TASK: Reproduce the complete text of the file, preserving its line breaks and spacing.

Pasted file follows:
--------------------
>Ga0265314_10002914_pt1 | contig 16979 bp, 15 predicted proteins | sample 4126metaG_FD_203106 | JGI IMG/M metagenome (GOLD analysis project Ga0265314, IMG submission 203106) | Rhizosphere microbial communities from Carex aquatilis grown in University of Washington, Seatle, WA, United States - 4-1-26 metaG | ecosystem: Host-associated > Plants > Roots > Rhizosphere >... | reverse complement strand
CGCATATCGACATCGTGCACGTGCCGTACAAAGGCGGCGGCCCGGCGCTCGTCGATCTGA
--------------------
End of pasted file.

>Ga0265314_10002914_pt1 | contig 16979 bp, 15 predicted proteins | sample 4126metaG_FD_203106 | JGI IMG/M metagenome (GOLD analysis project Ga0265314, IMG submission 203106) | Rhizosphere microbial communities from Carex aquatilis grown in University of Washington, Seatle, WA, United States - 4-1-26 metaG | ecosystem: Host-associated > Plants > Roots > Rhizosphere >... | reverse complement strand
CGCATATCGACATCGTGCACGTGCCGTACAAAGGCGGCGGCCCGGCGCTCGTCGATCTGA